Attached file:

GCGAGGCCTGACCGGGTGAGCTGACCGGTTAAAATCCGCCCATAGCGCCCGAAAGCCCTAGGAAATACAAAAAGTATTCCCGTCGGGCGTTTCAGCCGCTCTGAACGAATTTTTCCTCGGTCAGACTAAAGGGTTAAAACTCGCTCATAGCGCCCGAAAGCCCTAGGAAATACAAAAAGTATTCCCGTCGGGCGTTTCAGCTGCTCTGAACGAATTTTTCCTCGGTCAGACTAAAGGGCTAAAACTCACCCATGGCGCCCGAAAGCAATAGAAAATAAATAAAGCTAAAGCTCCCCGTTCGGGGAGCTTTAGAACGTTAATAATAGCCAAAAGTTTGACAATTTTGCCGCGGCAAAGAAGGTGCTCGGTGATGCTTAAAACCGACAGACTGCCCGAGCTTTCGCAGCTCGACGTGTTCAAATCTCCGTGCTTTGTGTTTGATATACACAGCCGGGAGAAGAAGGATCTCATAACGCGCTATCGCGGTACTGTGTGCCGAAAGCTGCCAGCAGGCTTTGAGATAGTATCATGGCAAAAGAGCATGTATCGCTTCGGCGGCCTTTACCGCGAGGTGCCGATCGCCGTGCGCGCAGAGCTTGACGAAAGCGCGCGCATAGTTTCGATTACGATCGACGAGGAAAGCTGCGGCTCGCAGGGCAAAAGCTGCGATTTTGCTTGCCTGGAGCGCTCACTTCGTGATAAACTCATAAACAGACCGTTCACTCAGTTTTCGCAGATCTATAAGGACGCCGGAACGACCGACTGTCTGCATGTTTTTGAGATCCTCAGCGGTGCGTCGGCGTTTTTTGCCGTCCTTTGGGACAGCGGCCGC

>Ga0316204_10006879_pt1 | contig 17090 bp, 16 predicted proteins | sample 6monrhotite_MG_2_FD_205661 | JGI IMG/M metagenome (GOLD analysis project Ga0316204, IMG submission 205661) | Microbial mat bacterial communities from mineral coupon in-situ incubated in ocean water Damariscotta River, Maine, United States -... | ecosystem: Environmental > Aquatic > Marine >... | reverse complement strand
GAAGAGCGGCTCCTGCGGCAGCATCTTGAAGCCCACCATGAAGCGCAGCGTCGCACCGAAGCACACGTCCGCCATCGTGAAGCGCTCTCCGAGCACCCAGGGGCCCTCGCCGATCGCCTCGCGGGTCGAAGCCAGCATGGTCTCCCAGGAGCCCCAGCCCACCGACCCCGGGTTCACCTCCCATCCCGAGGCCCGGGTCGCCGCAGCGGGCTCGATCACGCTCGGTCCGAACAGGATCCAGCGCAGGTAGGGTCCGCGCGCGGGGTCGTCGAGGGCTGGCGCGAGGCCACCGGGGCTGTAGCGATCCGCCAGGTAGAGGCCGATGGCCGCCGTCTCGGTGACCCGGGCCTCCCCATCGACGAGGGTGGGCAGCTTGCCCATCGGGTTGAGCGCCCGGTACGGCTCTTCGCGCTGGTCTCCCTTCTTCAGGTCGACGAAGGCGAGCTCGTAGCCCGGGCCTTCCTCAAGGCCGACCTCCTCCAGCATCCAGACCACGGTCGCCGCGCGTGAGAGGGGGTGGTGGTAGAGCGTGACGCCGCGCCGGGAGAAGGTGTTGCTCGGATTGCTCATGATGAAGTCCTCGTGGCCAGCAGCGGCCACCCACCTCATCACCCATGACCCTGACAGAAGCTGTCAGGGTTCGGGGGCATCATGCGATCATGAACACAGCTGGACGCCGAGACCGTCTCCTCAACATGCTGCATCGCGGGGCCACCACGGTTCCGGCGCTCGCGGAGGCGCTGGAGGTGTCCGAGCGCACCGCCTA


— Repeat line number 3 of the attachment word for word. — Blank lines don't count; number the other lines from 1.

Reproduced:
GAAGAGCGGCTCCTGCGGCAGCATCTTGAAGCCCACCATGAAGCGCAGCGTCGCACCGAAGCACACGTCCGCCATCGTGAAGCGCTCTCCGAGCACCCAGGGGCCCTCGCCGATCGCCTCGCGGGTCGAAGCCAGCATGGTCTCCCAGGAGCCCCAGCCCACCGACCCCGGGTTCACCTCCCATCCCGAGGCCCGGGTCGCCGCAGCGGGCTCGATCACGCTCGGTCCGAACAGGATCCAGCGCAGGTAGGGTCCGCGCGCGGGGTCGTCGAGGGCTGGCGCGAGGCCACCGGGGCTGTAGCGATCCGCCAGGTAGAGGCCGATGGCCGCCGTCTCGGTGACCCGGGCCTCCCCATCGACGAGGGTGGGCAGCTTGCCCATCGGGTTGAGCGCCCGGTACGGCTCTTCGCGCTGGTCTCCCTTCTTCAGGTCGACGAAGGCGAGCTCGTAGCCCGGGCCTTCCTCAAGGCCGACCTCCTCCAGCATCCAGACCACGGTCGCCGCGCGTGAGAGGGGGTGGTGGTAGAGCGTGACGCCGCGCCGGGAGAAGGTGTTGCTCGGATTGCTCATGATGAAGTCCTCGTGGCCAGCAGCGGCCACCCACCTCATCACCCATGACCCTGACAGAAGCTGTCAGGGTTCGGGGGCATCATGCGATCATGAACACAGCTGGACGCCGAGACCGTCTCCTCAACATGCTGCATCGCGGGGCCACCACGGTTCCGGCGCTCGCGGAGGCGCTGGAGGTGTCCGAGCGCACCGCCTA